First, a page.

Rather than using boring photographs or nondescript artwork by one or two artists to illustrate an alphabet book, why not use the existing works of some of the world’s greatest artists to introduce babies and toddlers to the world of art at the same time? Behold: My First ABC by the Metropolitan Museum of Art. Instead of the usual photo or cartoon apple for the letter ‘A’, you get a still-life painting by no less than Paul Cezanne; for ‘D’, the word ‘dancer’ is illustrated using The Dancing Class by Edgar Degas.
Each letter is illustrated using the work of a different artist, and the choices are varied, unexpected and intriguing — there’s even a wall painting from Ancient Egypt! Only the relevant part of each painting is shown to help babies focus and identify the object being highlighted, but a useful index is included at the back with thumbnails of the full paintings and information about their origins — something that would be much appreciated by parents.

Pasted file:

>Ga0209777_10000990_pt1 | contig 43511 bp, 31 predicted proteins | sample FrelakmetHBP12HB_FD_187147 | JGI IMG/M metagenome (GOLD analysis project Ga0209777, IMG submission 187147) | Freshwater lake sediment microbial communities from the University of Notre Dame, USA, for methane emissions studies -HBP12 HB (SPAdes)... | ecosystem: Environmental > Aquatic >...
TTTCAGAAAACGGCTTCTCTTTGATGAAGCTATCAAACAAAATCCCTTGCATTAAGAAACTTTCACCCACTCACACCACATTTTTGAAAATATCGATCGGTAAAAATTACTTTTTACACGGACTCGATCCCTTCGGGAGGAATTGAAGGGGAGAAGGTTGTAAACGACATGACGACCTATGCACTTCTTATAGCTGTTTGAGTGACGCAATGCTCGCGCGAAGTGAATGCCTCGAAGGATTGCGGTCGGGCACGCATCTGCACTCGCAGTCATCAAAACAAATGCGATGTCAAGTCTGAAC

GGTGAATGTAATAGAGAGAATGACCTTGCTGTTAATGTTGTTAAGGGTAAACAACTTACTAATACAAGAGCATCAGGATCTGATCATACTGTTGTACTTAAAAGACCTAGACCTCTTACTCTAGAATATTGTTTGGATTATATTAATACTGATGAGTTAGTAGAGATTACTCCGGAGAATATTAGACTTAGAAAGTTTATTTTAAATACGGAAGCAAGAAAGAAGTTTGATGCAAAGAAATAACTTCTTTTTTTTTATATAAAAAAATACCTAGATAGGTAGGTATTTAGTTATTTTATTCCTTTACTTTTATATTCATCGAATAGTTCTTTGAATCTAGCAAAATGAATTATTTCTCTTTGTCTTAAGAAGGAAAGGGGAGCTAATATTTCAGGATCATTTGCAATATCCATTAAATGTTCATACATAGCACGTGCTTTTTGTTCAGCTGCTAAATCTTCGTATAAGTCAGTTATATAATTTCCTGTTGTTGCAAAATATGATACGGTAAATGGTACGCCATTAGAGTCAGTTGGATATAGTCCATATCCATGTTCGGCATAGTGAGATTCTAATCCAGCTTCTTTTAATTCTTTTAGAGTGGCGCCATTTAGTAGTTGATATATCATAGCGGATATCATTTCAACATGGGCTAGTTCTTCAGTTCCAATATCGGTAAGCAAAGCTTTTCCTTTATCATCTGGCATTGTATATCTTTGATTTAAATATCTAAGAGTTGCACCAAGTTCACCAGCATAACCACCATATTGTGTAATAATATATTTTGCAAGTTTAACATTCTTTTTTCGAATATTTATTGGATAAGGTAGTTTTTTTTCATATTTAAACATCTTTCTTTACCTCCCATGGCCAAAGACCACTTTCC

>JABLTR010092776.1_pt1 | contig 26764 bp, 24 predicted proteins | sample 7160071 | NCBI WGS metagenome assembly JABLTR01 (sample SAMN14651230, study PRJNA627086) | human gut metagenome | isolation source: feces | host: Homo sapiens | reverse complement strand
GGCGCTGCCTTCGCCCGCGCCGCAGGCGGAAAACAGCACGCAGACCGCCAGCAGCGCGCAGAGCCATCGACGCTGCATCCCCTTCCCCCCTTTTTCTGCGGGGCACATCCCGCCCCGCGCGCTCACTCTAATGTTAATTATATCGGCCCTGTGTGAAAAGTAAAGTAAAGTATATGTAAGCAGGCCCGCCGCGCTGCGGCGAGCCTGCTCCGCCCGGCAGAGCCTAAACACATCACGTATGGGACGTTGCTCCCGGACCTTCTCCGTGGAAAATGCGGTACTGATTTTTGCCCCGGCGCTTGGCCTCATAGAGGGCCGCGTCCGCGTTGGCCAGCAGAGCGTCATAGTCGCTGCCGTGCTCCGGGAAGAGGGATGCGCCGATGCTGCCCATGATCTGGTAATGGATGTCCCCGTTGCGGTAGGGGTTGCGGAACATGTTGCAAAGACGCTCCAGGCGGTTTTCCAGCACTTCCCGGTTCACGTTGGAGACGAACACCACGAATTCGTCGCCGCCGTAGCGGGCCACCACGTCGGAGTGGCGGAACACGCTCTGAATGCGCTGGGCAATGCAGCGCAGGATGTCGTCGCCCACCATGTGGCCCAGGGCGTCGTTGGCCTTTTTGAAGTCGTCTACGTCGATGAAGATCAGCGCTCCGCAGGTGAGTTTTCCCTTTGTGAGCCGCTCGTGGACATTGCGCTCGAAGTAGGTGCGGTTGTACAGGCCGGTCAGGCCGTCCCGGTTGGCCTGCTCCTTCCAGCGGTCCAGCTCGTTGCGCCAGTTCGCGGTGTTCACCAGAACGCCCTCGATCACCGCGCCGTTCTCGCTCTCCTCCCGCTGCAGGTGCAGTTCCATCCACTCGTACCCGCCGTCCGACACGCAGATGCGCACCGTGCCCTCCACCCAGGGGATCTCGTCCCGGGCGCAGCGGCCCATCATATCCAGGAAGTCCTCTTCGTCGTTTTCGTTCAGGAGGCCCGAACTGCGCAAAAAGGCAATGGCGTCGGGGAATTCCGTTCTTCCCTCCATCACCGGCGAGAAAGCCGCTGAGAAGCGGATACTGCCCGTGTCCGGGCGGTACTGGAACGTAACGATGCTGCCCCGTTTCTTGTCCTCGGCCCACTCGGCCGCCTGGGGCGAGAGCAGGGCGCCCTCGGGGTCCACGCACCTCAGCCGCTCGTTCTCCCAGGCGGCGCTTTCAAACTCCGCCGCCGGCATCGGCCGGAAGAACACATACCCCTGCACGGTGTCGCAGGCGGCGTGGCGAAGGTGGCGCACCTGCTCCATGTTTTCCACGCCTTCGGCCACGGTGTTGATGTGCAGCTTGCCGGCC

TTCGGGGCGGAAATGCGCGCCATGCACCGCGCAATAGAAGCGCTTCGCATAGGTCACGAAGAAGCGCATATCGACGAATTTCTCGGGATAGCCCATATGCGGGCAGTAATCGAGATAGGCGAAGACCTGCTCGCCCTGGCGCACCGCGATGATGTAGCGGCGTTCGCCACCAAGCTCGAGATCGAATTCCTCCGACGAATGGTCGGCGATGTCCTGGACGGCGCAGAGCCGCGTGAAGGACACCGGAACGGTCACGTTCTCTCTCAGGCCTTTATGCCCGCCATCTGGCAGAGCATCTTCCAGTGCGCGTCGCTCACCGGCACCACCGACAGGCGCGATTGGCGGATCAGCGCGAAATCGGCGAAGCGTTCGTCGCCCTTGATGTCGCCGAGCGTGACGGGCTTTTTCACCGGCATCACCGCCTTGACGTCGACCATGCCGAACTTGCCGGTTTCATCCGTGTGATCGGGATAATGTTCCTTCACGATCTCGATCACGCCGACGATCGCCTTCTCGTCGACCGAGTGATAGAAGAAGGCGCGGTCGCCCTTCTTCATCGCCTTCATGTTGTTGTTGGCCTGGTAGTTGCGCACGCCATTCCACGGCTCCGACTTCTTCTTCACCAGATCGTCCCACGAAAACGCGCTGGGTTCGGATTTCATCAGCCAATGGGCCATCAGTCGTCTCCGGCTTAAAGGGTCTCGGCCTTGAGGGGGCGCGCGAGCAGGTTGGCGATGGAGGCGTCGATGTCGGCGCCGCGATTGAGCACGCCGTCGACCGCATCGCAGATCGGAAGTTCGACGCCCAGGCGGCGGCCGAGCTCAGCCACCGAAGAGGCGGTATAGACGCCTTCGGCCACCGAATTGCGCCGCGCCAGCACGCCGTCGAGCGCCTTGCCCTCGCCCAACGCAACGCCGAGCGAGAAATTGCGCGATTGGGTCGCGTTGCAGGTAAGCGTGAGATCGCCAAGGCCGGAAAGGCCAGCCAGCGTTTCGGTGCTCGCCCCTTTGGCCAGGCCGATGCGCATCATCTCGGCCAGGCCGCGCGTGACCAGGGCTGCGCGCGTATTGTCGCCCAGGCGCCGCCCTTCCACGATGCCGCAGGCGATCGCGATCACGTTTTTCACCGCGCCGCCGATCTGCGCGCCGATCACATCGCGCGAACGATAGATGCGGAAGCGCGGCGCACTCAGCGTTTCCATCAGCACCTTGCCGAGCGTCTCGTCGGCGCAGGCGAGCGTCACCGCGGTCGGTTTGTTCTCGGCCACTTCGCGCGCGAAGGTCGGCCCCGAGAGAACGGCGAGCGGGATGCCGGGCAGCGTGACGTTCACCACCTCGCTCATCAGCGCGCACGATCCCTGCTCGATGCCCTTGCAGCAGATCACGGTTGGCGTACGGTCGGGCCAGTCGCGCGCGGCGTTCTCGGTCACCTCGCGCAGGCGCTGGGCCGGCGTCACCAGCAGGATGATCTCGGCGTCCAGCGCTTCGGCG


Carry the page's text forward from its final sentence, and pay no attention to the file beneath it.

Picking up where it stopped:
I wasn’t sure if some of the more abstract pages would be a turn-off to my daughter, but she has been surprisingly receptive: a few days after we read the book once, we happened to see a brochure of a ballerina — in a pose that is uncannily similar to Degas’s — and she immediately pointed her out and said matter-of-factly: “Dancer.” Now, who says age is a factor in the appreciation of art and/or beauty?